Arch Linux EFI Installation

Part 1 - Preparation and disk partitioning

Posted by Adones Pitogo on Mar 14, 2016

Using Arch Linux has quite some edge over other linux distros. Most major distinguishing features of Arch Linux are:

  • Softwares are mostly up to date. You get software releases ahead of other distros.
  • Centralized package manager. Unlike Ubuntu and other popular distros, you seldom need to download or compile any package to install. Pacman and the AUR has all the packages you need.
  • Less bloatwares. You start from commandline then install only the needed packages. e.g. desktop environment, text editor, terminal etc.
  • Rolling release. Hassle-free maintenance. No need for “full system upgrade” every once in a while. Packages are updated incrementally as newer versions come out.

Installing Arch Linux is a notably quite complicated procedure compared to other Linux/GNU distros. This guide is aimed for EFI systems which most modern computers come with.

Now, let’s start the installation!

Download Arch Linux

You can download Arch Linux ISO image here.

Create a bootable usb stick

After downloading Arch Linux ISO image, we need to create a bootable USB stick to contain our Arch Linux Installer. There are a lot of ways to create a bootable USB stick. For this guide we will be using Rufus as I find it easy to use and proven working base on my experience.

To successfully create a bootable USB stick, use a reliable brand of flash drive (I use a Sandisk). I had a hard time creating one using Kingston and thought my ISO image was corrupted. But it turned out that the flash drive was at fault.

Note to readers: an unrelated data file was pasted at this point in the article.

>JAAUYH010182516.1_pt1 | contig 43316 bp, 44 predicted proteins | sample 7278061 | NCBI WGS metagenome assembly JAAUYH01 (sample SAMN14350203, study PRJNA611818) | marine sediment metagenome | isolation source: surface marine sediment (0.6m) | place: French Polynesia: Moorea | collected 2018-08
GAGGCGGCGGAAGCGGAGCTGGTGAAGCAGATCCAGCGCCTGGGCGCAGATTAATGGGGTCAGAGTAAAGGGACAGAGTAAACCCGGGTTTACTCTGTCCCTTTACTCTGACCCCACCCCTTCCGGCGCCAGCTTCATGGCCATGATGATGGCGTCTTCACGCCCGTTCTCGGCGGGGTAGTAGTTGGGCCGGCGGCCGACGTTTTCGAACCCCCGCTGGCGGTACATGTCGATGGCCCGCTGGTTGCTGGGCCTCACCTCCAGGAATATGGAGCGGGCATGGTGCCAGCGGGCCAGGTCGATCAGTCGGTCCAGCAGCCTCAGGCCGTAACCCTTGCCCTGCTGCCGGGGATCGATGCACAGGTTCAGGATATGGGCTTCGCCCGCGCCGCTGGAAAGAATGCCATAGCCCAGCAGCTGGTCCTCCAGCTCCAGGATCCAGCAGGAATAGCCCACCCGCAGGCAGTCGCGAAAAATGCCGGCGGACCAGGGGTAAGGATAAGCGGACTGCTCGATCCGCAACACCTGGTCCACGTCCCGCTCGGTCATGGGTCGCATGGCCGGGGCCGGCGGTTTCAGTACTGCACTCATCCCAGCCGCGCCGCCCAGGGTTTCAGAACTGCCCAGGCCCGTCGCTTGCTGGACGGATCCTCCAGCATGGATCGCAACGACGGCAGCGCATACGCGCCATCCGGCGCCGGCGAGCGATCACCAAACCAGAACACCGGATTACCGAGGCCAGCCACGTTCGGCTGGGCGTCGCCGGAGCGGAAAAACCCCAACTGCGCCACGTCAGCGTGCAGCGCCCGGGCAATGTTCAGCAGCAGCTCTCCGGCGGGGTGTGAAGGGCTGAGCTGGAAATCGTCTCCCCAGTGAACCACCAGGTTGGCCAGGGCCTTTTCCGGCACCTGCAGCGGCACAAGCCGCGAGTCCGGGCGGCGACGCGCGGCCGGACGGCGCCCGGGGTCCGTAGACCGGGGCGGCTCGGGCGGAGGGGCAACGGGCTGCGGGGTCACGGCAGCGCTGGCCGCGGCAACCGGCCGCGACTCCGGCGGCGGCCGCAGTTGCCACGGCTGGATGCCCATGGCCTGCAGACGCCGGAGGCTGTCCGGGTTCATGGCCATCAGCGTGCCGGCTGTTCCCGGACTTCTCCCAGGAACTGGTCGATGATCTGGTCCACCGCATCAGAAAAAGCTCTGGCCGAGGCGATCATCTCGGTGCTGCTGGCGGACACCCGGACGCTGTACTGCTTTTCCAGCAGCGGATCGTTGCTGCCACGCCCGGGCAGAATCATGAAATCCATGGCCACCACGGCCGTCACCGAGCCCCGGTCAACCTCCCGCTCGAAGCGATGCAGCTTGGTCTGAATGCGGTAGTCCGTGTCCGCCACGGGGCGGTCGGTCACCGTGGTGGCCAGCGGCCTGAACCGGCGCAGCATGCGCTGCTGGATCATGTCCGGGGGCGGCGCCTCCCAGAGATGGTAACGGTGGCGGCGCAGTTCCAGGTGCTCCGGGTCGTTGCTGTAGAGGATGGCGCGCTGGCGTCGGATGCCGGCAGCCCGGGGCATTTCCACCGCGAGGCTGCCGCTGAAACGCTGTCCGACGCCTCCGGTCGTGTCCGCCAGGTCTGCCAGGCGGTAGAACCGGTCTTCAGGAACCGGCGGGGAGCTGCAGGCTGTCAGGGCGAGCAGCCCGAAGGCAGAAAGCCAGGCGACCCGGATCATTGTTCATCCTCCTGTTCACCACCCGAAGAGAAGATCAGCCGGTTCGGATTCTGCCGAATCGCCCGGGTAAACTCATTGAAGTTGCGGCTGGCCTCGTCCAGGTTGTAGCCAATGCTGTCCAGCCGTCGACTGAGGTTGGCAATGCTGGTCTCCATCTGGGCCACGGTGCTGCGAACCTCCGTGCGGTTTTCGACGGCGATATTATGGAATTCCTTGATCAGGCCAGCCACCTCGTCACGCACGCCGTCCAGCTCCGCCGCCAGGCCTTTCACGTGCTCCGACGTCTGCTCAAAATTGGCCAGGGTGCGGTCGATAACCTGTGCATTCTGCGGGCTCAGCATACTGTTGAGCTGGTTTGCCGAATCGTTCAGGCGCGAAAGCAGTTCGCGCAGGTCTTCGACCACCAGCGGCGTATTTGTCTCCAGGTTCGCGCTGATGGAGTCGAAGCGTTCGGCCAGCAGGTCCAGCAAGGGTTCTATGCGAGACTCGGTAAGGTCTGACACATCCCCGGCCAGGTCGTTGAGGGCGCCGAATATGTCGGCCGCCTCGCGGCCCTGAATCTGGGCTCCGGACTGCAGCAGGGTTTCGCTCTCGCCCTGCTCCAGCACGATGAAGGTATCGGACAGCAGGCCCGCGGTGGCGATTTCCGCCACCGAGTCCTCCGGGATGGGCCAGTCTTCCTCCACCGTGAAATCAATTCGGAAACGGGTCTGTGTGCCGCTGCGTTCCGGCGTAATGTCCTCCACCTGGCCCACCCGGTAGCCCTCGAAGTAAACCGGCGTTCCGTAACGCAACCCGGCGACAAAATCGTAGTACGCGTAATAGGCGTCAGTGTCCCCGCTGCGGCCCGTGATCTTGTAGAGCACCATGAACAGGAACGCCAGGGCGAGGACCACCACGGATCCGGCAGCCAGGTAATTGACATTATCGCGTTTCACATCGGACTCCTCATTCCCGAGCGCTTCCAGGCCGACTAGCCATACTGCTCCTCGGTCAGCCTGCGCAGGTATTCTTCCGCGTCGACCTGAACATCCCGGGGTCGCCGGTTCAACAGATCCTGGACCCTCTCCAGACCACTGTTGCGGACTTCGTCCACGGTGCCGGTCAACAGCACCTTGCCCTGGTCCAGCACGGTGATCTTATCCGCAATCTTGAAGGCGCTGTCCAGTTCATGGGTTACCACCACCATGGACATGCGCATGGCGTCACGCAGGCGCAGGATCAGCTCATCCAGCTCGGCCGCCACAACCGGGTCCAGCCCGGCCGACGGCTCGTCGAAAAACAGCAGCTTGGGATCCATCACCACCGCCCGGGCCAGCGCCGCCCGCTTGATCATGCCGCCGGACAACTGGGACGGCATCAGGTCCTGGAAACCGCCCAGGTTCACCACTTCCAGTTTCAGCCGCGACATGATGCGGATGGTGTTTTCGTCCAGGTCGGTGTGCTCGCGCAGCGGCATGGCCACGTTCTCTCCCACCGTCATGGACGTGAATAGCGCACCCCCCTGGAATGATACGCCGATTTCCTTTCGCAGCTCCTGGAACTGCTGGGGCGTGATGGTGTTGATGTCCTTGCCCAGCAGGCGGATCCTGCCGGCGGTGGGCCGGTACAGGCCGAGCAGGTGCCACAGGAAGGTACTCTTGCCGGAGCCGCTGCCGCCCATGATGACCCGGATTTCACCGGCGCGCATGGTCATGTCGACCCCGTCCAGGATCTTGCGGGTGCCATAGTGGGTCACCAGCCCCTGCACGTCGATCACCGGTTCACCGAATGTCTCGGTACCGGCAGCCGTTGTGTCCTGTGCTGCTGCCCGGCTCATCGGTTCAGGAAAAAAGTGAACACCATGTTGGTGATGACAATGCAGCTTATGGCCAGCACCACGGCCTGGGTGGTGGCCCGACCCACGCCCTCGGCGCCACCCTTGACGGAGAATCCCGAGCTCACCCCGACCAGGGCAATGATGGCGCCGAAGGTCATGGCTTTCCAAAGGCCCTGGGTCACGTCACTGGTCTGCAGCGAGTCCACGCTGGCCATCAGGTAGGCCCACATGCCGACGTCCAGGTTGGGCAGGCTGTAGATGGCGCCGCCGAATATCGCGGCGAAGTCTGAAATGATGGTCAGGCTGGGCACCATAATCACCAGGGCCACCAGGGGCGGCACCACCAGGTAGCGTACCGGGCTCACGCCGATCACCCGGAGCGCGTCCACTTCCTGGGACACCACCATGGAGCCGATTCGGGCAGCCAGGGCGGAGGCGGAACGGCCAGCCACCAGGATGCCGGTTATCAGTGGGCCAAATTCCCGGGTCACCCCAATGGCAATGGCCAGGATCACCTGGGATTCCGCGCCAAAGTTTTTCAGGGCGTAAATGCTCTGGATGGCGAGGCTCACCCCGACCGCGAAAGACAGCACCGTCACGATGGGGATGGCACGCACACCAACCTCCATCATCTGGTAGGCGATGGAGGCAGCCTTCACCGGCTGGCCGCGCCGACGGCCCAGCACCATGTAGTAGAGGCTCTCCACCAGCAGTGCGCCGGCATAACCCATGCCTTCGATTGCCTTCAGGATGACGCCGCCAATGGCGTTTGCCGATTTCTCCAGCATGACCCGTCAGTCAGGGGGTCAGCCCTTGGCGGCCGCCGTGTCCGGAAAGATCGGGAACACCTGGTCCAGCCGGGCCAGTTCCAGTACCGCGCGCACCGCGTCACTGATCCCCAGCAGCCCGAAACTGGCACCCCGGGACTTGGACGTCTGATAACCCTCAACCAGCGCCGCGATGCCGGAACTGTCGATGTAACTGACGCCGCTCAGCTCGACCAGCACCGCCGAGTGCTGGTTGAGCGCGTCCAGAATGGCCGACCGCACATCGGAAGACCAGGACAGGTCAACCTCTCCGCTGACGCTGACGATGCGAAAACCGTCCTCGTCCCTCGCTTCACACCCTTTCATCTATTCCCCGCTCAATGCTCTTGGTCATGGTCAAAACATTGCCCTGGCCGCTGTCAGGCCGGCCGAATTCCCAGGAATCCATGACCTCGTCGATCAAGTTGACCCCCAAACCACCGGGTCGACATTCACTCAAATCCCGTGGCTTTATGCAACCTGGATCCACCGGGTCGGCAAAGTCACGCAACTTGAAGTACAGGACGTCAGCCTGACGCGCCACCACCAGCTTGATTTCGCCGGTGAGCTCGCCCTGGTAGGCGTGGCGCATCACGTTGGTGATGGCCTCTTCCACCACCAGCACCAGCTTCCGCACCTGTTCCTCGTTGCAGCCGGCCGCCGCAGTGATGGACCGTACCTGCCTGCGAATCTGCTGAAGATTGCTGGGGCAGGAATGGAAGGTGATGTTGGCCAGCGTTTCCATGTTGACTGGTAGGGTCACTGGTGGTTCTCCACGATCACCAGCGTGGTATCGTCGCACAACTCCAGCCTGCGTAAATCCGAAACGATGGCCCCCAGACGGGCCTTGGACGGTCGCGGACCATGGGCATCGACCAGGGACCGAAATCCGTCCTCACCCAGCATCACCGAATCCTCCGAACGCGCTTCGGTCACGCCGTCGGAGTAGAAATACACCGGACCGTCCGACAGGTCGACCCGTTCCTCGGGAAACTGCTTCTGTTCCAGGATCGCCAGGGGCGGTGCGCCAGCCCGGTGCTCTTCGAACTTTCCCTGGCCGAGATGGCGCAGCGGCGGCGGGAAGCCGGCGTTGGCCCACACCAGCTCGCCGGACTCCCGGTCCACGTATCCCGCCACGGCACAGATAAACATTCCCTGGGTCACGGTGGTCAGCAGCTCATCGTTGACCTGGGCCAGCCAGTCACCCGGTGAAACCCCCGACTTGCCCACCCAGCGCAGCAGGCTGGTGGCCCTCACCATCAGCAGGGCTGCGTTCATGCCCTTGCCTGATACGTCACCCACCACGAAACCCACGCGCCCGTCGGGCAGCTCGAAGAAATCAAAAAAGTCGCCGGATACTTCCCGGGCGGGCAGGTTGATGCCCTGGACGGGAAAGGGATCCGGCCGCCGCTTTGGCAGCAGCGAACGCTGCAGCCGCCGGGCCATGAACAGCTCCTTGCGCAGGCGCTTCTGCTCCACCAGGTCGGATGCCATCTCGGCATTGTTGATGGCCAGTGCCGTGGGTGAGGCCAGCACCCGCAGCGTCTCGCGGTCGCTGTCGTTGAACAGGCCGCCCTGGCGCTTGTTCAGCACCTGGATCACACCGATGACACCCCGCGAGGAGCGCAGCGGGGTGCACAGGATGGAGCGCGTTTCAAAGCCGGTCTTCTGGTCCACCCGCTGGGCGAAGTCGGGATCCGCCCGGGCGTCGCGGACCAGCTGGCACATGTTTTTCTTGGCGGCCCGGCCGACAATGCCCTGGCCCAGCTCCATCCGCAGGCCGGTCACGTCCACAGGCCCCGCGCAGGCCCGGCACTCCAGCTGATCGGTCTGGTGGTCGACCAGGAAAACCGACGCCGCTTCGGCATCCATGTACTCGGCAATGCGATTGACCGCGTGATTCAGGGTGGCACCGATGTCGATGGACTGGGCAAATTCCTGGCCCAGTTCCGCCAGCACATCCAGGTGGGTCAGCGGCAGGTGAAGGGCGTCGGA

• Plug in your USB stick
  • Open up Rufus
  • Select your USB stick under the Device options
  • Leave other options as is
  • Select the Arch ISO image by clicking the cd-rom icon under Format Options > Create a bootable disk using ISO Image.
  • Press start


Hit close once done.

BIOS boot setup

Before booting into our USB stick, we need to configure our BIOS to boot our media in UEFI mode. Now boot into your BIOS settings. Depending on the model you have, these are the things you need to set:

  • Disable Secure Boot
  • Disable Launch CSM or Legacy Support
  • Set Boot Mode to UEFI
  • Enable USB Boot
  • Set USB Disk as boot priority

Then save your configuration and boot into Arch.

Disk Partitioning

If you are using SSD, you need to align it to optimize it’s performance. Read about optimizing your SSD here.

To verify you are booted in UEFI mode, check that the following directory is populated:

# ls /sys/firmware/efi/efivars

Now we are going to list our drives:

# lsblk

Output from lsblk:

sda      8:0    0  477G  0 disk 
├─sda1   8:1    0    1G  0 part /boot
├─sda2   8:2    0   12G  0 part [SWAP]
└─sda3   8:3    0  430G  0 part /
sdc      8:32   1  7.5G  0 disk 
└─sdc1   8:33   1  7.5G  0 part /run/media/adones/SANDISK_8GB

sda is my main drive and sdc is my USB stick. sda1, sda2 and sda3 are the partitions available in my main drive since I already installed Arch on this drive.

Let’s clean up our main drive to create new partitions for our installation:

# gdisk /dev/sda

Press x to enter expert mode. Then press z to zap our drive. Just hit y when prompted about wiping out GPT and blanking out MBR.

Now let’s create our partitions:

# cgdisk